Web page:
There he is. Sitting along the side of the class, with his head down. He could be a child or an adult –and certainly female, too– but today at least this introvert has very little to say for himself.
Familiar to most of us who spend any time in group situations at work or in a social setting, the introvert is not shy by definition. According to North American author (and self-acknowledged introvert) Susan Cain, shyness is actually about fear of being judged by others.
In fact, she argues, it’s just that “introverts feel at their most alive and their most switched-on and their most capable when they’re in quieter, more low-key environments.” Extroverts –their opposites– are people who simply function better with a high level of social stimulation.
The wider point that Cain makes in her book on the subject is she believes that a bias has crept into “our most important institutions, our schools and our workplaces. They are designed mostly for extroverts and for extroverts’ need for lots of stimulation. And also we have this belief system right now that I call the new groupthink, which holds that all creativity and all productivity comes from a very oddly gregarious place.”
Myself, as someone who does not fit neatly into either category of the out-going chatterbox or the silent internal type (but rather seem to flit between the two depending on the moment) I confess to having largely failed in my attempts to run a fully inclusive classroom. When I was a secondary school teacher I tried to democratically involve all of my students in being vocal but (like many educators) I was unaware of how best to do this or that some teenagers just do not want to speak if it can be avoided.
Teaching adults over the last few years, I’ve learned that the prevailing culture in this part of the world, too, is clearly in favour of extroverts. I have even taught in companies where they believe that they do not have any introverts working alongside them as their colleagues. In the endless rounds of group meetings and chatty open plan offices, introverts often fade into the background. It is as if being introverted is a mark of shame and sets someone apart as “not a team player.”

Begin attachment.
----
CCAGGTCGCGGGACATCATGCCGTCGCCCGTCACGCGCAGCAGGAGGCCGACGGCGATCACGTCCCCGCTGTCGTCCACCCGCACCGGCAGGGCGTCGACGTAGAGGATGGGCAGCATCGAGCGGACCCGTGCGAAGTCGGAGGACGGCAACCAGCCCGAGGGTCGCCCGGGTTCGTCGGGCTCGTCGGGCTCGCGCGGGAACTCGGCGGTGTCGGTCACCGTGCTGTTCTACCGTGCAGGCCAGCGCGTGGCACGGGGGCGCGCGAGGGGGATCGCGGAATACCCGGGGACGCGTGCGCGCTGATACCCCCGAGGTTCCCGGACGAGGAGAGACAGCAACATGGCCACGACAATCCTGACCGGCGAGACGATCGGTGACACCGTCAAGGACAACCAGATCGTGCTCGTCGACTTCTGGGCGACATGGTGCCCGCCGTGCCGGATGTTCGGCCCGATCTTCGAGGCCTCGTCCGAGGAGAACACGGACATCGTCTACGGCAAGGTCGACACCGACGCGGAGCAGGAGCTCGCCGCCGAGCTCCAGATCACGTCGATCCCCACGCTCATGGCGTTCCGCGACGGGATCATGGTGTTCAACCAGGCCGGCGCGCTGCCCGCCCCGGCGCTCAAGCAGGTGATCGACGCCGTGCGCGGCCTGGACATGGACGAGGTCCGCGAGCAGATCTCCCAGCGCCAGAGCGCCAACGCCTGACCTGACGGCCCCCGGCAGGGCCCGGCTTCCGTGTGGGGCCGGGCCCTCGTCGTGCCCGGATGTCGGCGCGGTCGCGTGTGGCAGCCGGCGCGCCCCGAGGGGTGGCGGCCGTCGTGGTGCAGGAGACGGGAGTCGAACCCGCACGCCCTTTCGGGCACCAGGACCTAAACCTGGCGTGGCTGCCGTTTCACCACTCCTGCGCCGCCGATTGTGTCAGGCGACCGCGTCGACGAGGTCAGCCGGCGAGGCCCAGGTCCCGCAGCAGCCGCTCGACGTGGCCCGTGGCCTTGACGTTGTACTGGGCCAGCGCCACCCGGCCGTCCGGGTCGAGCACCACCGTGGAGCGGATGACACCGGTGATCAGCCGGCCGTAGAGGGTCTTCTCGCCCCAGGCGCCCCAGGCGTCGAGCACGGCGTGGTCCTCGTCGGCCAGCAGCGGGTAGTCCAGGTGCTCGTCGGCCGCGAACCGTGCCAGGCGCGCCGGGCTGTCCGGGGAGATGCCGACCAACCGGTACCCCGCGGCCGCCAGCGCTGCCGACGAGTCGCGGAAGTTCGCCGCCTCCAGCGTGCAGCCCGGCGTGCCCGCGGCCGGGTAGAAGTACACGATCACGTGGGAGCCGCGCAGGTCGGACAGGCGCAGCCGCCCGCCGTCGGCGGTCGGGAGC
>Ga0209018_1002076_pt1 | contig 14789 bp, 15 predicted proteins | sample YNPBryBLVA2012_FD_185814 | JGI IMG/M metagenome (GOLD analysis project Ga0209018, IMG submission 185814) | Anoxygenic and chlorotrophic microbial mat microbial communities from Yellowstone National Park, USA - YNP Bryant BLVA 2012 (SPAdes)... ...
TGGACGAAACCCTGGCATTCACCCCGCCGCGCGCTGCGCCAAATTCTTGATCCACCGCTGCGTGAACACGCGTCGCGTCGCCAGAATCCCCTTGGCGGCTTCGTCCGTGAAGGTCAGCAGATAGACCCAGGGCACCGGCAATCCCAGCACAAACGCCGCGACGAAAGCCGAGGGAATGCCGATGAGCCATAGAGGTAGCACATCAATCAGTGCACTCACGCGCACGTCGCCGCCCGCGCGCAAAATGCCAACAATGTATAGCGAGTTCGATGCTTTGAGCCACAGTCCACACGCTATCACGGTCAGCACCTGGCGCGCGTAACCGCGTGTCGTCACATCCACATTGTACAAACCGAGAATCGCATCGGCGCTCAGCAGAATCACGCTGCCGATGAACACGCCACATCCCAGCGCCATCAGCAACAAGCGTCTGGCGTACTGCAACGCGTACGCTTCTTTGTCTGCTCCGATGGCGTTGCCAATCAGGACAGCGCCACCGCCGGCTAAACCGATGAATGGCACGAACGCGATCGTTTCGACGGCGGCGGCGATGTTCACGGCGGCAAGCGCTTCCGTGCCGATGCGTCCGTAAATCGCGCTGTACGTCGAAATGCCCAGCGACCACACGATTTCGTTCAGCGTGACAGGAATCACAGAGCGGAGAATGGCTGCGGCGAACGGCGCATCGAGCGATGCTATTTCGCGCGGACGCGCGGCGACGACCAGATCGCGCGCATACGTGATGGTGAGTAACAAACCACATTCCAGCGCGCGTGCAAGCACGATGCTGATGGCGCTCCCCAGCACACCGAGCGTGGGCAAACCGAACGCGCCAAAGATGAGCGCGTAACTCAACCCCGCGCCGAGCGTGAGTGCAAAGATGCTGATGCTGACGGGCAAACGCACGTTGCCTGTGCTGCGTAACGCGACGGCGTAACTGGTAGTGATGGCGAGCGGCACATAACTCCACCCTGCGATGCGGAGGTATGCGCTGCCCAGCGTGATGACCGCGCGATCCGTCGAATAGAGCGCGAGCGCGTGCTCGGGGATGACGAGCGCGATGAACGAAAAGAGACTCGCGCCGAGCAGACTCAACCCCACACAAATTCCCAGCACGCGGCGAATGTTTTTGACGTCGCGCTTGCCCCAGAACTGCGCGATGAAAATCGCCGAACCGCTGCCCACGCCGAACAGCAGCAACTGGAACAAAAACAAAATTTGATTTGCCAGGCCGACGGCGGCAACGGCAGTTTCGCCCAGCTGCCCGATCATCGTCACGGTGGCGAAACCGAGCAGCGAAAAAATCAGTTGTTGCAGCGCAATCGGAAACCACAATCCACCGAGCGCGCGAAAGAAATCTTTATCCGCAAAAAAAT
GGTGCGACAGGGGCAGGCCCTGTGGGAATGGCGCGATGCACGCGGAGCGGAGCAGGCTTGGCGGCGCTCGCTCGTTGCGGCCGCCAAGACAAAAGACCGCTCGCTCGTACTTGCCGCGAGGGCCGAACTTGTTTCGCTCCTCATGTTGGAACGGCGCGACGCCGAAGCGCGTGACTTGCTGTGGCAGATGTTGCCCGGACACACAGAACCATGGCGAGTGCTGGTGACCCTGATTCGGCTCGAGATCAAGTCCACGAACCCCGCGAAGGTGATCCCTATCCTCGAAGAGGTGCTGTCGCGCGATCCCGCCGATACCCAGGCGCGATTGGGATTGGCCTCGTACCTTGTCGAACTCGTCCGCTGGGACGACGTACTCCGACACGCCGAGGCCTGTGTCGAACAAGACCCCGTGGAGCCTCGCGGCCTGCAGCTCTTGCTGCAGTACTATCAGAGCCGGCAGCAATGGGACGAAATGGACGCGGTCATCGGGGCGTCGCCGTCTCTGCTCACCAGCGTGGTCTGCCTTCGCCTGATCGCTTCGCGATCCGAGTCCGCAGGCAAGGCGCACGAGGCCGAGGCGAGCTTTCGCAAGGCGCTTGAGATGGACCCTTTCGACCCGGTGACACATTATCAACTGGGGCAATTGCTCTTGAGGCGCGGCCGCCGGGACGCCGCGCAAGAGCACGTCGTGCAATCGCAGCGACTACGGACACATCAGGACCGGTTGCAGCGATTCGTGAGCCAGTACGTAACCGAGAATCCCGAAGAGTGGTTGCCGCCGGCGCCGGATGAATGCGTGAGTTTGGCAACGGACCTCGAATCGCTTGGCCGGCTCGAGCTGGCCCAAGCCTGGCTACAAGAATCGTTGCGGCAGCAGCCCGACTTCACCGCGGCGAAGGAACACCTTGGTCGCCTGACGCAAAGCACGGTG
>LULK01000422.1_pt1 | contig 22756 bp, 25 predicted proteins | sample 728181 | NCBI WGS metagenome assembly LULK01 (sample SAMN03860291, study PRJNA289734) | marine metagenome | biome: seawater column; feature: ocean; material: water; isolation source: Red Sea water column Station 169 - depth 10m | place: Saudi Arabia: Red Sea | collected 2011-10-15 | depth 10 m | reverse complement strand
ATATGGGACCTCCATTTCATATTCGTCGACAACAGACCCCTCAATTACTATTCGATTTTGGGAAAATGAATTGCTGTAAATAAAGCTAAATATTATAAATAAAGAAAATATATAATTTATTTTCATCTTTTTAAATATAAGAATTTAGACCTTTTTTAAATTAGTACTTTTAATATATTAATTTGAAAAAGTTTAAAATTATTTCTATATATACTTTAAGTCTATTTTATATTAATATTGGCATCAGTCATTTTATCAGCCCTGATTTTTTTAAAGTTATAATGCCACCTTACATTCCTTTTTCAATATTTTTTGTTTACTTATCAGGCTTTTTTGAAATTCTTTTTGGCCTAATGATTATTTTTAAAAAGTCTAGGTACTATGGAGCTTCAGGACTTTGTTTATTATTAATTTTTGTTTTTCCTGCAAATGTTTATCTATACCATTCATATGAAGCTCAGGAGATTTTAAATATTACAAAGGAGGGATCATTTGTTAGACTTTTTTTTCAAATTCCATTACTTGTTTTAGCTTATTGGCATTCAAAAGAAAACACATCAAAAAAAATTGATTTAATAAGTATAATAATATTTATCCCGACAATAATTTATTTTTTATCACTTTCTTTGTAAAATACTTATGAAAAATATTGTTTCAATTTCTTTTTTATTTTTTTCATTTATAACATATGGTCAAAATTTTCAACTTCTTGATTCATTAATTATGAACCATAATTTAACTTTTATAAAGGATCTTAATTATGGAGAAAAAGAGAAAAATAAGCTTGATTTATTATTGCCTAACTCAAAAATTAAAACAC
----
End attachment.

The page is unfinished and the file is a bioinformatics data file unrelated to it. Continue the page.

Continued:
Exchange of ideas
But there is no good reason for this to be the case. As Susan Cain discovered, “when it comes to leadership, introverts are routinely [ignored] for leadership positions, even though introverts tend to be very careful... and when psychologists look at the lives of the most creative people, what they find are people who are very good at exchanging ideas and advancing ideas, but who also have a serious streak of introversion in them.” She gives the examples of Charles Darwin, Steve Jobs and genius children’s author Dr Seuss.
Of course, extroverts can and do lead us the wrong way, though. Cain notes that “groups famously follow the opinions of the most dominant or charismatic person in the room, even though there’s zero correlation between being the best talker and having the best ideas.”
For some reason, the name Donald Trump immediately comes to mind.